By Dwight Lewis
Anton Wilhelm Amo (c. 1700 – c. 1750) – born in West Africa, enslaved, and then gifted to the Duke of Braunschweig-Wolfenbüttel – became the first African to earn a Ph.D. in philosophy at a European university. He went on to teach philosophy at the Universities of Halle and Jena. On the 16th of April, 1734, at the University of Wittenberg, he defended his dissertation, De Humanae Mentis Apatheia (On the Impassivity of the Human Mind), in which Amo investigates the logical inconsistencies in René Descartes’ (1596 – 1650) res cogitans (mind) and res extensa (body) distinction and interaction by maintaining that (1) the mind does not sense material things nor does it (2) contain the faculty of sensing. For Amo, there is an impasse between the mind and sensation because the mind is immaterial (active) and sensation necessarily needs to occur upon something passive and material (body), which means sensation could only ever be cognized by the mind and through the body. This makes Amo ontologically more Cartesian than Descartes. For information on Amo’s narrative and an English translation of his dissertation, visit this link.
Amo begins the second chapter of his dissertation with a “State of Controversy” in which he positions his argument as an antithesis to Descartes and others. He begins via Descartes’ response to Elisabeth dated the 21st of May, 1643. Amo quotes Descartes’ reply, saying: “For as there are two things in the human soul on which all the knowledge that we are able to have of its nature depends, one of which is that it thinks, the other that, united to a body, it is able to act and to suffer together with it.” Amo concludes that Descartes’ distinction and union depends upon the fact that the mind, i.e., the soul, acts (meaning it is active) and suffers (meaning it is acted upon or passive). If this is the case, then Descartes’ ontological distinction that immaterial minds are purely active and material bodies are purely passive seems, by definition, to mean something entirely different. Ontologically distinct substances, for Amo, necessitate impassivity, which is the title of his dissertation.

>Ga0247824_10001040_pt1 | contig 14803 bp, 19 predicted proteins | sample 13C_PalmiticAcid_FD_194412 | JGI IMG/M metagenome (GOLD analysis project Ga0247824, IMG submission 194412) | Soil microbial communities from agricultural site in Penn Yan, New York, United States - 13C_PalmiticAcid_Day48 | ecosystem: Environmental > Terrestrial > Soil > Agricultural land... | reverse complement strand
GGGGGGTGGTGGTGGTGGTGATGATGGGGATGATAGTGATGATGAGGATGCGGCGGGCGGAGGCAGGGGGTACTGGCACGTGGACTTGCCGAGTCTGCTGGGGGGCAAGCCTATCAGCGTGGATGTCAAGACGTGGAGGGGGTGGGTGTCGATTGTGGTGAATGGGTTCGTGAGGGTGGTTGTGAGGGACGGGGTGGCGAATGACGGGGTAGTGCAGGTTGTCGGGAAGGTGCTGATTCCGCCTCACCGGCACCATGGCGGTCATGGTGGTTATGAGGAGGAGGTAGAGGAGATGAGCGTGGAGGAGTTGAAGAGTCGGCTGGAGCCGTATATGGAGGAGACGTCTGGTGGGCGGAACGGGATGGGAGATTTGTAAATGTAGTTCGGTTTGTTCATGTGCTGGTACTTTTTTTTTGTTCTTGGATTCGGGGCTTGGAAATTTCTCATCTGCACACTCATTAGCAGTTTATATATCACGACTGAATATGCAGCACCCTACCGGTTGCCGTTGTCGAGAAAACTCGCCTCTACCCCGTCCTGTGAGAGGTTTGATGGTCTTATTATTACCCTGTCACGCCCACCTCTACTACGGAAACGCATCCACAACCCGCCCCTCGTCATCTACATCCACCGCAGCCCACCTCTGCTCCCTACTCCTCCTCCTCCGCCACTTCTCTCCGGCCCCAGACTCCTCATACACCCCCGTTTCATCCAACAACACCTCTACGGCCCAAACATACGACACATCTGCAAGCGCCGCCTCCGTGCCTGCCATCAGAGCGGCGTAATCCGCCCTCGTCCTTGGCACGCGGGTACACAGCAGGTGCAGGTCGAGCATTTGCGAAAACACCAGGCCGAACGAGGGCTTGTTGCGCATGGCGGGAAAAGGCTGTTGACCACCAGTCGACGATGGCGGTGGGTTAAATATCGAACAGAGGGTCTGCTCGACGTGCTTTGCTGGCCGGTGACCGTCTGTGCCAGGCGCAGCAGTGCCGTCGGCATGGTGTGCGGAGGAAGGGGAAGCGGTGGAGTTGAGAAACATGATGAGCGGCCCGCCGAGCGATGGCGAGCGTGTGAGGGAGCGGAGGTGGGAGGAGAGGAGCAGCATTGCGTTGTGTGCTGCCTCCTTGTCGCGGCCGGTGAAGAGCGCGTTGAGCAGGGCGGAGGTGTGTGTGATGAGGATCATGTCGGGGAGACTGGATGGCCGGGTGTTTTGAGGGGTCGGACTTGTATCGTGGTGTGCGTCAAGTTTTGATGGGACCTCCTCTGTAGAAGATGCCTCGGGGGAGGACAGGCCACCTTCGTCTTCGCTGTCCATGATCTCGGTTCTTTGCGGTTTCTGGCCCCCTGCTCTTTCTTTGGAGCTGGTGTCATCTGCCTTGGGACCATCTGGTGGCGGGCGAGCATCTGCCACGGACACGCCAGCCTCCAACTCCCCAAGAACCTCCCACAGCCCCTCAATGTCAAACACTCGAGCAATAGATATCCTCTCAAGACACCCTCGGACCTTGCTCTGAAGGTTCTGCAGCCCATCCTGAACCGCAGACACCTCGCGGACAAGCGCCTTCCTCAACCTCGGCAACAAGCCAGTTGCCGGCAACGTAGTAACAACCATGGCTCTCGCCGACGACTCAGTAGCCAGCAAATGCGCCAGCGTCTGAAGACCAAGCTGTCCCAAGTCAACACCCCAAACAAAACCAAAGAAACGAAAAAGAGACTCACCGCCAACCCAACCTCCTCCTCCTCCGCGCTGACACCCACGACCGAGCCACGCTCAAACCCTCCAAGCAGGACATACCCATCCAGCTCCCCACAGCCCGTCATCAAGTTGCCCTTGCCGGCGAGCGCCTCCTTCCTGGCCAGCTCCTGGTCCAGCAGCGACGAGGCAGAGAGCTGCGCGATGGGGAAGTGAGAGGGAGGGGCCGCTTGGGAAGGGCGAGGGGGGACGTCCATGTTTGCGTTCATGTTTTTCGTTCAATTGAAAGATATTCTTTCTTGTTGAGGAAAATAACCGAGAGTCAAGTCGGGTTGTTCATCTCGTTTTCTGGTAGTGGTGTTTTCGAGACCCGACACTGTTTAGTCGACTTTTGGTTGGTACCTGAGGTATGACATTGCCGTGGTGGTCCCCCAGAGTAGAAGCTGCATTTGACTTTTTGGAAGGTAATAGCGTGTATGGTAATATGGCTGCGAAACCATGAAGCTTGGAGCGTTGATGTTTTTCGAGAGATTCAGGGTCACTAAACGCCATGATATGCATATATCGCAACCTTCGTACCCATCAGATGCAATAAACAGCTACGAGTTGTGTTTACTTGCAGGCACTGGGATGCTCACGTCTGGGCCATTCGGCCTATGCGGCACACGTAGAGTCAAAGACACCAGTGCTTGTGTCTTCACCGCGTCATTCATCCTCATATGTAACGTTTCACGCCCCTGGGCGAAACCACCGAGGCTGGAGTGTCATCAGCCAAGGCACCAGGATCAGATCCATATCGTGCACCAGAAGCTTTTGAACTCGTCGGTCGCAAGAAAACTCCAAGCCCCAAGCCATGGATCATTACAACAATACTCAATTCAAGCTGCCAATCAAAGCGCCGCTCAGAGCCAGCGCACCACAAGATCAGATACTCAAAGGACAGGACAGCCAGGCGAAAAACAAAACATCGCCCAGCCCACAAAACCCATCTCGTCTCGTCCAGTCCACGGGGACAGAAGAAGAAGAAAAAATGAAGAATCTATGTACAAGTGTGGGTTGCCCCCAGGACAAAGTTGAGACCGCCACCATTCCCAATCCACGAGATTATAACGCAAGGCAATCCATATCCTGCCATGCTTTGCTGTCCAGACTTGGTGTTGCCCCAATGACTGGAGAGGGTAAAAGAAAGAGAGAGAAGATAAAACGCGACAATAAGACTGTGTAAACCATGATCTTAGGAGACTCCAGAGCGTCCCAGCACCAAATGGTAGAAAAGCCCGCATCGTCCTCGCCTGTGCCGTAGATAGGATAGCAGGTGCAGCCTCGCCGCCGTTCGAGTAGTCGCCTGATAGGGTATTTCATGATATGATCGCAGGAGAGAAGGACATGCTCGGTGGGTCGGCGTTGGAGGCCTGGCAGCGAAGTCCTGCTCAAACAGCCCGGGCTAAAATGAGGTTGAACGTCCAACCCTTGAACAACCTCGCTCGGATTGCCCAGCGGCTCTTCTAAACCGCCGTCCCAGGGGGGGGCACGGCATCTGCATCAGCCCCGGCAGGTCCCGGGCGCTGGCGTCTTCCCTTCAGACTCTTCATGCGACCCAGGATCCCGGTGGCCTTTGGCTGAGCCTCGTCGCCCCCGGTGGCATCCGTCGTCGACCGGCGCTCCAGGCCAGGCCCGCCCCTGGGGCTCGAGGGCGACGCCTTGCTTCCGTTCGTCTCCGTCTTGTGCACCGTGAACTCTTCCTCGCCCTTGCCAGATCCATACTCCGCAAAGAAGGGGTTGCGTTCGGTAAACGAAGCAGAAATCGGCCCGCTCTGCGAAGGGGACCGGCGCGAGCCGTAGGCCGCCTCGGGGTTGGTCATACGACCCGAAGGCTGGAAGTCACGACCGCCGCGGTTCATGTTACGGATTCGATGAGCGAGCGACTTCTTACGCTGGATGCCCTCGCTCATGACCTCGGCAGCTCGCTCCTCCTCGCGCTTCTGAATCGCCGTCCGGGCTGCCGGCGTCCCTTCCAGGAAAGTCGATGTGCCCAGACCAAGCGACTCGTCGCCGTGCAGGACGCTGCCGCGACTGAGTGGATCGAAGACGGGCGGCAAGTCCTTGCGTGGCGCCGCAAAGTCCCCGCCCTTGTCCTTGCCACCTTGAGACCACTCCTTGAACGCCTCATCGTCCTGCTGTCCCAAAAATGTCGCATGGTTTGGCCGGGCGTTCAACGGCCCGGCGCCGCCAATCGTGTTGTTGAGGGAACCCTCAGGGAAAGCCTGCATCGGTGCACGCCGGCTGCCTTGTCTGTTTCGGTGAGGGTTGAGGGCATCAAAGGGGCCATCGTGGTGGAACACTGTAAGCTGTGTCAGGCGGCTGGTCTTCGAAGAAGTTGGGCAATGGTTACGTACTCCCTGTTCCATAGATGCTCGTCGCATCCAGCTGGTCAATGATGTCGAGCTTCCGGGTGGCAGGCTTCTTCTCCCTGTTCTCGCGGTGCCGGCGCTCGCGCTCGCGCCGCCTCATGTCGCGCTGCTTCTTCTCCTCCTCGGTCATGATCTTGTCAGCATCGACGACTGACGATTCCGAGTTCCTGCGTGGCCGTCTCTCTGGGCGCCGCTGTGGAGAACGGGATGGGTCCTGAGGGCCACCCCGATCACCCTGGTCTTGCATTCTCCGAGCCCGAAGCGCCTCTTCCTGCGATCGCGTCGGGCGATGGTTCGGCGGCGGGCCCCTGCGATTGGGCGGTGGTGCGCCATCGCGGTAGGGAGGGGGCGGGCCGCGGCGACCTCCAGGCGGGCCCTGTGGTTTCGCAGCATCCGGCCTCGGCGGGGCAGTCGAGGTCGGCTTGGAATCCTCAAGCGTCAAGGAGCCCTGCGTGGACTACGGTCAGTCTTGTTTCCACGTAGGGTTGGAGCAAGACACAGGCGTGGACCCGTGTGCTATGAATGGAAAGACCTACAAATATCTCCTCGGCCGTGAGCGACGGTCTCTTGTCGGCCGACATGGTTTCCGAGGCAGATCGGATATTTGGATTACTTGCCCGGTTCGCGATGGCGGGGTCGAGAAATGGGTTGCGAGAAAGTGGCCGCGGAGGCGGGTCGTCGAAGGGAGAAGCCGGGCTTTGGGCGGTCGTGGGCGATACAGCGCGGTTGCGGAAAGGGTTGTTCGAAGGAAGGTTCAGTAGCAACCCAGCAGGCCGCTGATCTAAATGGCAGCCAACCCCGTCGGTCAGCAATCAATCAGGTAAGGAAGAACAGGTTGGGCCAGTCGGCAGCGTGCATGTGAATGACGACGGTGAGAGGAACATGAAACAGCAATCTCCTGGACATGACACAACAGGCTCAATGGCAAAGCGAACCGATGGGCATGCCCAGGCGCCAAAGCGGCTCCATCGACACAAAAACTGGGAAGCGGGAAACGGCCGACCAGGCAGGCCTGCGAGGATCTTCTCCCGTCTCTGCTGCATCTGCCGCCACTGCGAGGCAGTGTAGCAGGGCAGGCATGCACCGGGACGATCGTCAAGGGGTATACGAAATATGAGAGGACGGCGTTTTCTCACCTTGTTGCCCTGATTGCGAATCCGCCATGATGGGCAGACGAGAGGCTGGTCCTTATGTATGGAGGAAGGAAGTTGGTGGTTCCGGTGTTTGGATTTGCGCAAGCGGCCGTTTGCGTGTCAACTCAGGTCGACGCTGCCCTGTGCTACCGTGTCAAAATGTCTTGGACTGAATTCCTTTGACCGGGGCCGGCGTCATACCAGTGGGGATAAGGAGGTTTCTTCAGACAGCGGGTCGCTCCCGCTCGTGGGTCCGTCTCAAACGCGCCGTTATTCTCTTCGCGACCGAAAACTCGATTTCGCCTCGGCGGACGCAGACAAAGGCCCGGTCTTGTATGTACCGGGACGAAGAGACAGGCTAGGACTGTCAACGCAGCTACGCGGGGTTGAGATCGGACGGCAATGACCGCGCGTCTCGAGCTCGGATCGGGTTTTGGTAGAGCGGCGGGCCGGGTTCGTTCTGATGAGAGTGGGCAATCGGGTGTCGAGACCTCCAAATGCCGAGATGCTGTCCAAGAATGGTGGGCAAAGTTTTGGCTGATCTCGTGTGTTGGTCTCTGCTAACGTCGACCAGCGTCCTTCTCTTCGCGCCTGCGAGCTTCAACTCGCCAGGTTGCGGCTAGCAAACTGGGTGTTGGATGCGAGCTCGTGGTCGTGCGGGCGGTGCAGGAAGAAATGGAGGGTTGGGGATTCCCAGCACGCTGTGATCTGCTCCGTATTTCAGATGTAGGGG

His Impassivity is grounded in the following three theses:
(1) The human mind does not sense material things: His first proof asserts that things determined from first principles have constitutive parts, meaning they are divisible, and divisible things receive passions. The body (material) has constitutive parts making it divisible and necessitating its reception of passions. Spirit things, like the mind, cannot be divided, and thus do not have constitutive parts. Therefore, sensing cannot be a part of the mind because it is not divisible; but based on the body’s divisibility, the reception of sensation is a necessary condition of the living and organic body.
(2) The faculty of sensing does not belong to the mind: Secondly, Amo explains that “everything that lives necessarily senses; everything that senses necessarily lives”, assuming to live and to sense as “inseparable predicates”. Furthermore, “everything that lives exists, but not everything that exists lives”; thus living is not a predicate for existence, exempting the faculty of sensation from being a predicate for existence. He offers the example of a spirit and a stone explaining that neither lives but both exist. The stone, while existing, is less likely said to gain knowledge through sense impingements, meaning it doesn’t have the faculty of sensing. The mind, being a spirit thing, “is always in itself understanding and operating spontaneously and intentionally toward a determinate end [i.e., an end it has determined for itself] of which it is conscious”. The mind does not gain knowledge through sense impingements but through the understanding. Consequently, spirits exist like the stone but operate in/on themselves with understanding, and material things can exist and not live (i.e., not have the faculty of sensation) like a stone, or can exist and live (like a body).